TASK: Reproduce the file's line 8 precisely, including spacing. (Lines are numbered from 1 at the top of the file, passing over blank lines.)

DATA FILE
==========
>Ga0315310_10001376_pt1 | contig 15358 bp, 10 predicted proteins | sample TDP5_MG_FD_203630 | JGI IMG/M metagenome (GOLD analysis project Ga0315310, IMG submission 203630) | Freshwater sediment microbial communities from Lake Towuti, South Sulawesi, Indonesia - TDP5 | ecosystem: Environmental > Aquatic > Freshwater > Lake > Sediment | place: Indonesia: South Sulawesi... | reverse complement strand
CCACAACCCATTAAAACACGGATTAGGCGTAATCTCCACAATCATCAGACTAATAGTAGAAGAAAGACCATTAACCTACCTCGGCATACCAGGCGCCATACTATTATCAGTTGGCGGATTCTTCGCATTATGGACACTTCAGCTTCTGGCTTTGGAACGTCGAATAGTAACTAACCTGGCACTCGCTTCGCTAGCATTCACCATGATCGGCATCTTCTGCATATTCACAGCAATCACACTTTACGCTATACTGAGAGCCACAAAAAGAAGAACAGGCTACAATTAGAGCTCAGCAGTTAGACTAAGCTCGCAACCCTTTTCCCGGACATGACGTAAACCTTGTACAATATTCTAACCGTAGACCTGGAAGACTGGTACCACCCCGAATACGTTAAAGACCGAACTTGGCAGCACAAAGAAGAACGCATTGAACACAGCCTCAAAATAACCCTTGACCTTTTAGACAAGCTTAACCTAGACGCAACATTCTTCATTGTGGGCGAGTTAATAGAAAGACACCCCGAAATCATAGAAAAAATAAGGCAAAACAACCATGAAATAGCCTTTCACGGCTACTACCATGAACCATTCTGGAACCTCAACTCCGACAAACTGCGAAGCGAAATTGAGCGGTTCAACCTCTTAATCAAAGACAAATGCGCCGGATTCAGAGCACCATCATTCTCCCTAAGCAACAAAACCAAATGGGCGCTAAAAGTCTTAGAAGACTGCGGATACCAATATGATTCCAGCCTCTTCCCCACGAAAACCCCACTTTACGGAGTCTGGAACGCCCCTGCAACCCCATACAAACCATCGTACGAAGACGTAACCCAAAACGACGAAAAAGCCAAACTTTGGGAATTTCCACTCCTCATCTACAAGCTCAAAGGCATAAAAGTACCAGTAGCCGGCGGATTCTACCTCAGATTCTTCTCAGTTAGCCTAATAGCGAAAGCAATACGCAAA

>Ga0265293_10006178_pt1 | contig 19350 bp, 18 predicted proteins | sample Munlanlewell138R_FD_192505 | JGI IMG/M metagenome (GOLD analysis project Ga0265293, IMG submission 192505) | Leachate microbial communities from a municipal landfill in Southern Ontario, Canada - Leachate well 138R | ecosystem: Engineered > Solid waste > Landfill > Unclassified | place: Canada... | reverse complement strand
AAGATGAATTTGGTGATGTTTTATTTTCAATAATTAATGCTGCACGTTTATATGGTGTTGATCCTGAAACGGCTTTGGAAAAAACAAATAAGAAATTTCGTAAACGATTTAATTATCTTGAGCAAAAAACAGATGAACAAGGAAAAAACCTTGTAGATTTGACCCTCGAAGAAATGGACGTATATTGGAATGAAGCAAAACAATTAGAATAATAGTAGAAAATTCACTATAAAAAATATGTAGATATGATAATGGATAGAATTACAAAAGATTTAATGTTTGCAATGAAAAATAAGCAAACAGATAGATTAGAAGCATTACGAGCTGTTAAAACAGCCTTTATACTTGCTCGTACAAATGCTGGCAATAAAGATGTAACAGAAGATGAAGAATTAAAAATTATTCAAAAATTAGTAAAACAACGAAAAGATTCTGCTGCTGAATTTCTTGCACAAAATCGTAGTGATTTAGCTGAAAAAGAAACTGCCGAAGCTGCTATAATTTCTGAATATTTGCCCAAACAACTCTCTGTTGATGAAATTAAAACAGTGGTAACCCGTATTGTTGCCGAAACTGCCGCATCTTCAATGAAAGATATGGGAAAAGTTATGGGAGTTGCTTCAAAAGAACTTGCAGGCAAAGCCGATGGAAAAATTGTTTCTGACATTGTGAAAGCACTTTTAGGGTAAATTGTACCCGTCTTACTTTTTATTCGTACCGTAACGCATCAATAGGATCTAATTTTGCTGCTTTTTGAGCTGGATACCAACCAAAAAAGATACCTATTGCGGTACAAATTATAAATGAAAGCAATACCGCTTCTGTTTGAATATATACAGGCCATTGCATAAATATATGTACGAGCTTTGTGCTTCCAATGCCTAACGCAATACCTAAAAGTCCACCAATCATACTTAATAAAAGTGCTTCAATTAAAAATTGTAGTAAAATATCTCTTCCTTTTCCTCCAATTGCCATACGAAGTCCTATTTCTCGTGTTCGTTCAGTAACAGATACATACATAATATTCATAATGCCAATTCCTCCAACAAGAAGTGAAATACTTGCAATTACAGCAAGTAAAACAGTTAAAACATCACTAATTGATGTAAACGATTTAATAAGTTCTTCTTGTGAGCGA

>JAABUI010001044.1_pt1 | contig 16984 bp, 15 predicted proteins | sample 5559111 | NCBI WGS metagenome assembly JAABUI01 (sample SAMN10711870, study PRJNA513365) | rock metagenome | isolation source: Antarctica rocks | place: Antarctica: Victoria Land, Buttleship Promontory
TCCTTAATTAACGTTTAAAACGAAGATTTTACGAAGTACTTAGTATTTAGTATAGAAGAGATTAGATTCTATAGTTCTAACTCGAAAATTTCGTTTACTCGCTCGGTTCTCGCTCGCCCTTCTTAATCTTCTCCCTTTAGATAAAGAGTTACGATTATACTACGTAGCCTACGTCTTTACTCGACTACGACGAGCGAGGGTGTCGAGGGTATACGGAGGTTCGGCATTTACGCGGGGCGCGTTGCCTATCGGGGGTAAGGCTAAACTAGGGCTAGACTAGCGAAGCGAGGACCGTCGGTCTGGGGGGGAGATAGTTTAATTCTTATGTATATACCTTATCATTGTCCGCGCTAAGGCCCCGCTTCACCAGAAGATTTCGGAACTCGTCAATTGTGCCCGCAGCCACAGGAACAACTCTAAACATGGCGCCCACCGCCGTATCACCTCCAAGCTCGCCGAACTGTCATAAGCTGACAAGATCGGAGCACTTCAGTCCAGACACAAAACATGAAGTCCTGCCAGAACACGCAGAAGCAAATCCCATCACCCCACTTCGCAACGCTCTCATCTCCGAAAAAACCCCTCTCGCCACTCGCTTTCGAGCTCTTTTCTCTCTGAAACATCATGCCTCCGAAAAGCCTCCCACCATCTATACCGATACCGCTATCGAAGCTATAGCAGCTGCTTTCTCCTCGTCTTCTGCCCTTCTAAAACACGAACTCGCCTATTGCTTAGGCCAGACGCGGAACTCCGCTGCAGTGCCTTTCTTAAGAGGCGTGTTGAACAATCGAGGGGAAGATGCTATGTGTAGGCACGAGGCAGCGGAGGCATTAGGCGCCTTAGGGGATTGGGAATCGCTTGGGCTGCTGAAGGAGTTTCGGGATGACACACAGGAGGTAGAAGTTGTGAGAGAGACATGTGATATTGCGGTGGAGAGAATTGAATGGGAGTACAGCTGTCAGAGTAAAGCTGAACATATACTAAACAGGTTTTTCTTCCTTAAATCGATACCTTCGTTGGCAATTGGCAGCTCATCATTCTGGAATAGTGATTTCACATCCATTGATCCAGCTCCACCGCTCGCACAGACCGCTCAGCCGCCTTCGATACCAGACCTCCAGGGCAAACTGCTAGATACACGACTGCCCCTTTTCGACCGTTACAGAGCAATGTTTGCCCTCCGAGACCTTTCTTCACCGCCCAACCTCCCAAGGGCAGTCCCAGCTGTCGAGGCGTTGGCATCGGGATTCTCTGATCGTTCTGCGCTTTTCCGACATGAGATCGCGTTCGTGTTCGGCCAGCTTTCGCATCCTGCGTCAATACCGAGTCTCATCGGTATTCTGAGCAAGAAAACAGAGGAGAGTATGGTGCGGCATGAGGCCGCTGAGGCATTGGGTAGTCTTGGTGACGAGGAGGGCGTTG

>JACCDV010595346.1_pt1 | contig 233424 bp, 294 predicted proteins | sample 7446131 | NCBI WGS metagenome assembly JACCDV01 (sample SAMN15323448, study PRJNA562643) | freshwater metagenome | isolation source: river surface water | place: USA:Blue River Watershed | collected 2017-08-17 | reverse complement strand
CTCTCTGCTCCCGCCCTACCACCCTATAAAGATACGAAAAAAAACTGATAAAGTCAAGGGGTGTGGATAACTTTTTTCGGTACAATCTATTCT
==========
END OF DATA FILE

CTCTCTGCTCCCGCCCTACCACCCTATAAAGATACGAAAAAAAACTGATAAAGTCAAGGGGTGTGGATAACTTTTTTCGGTACAATCTATTCT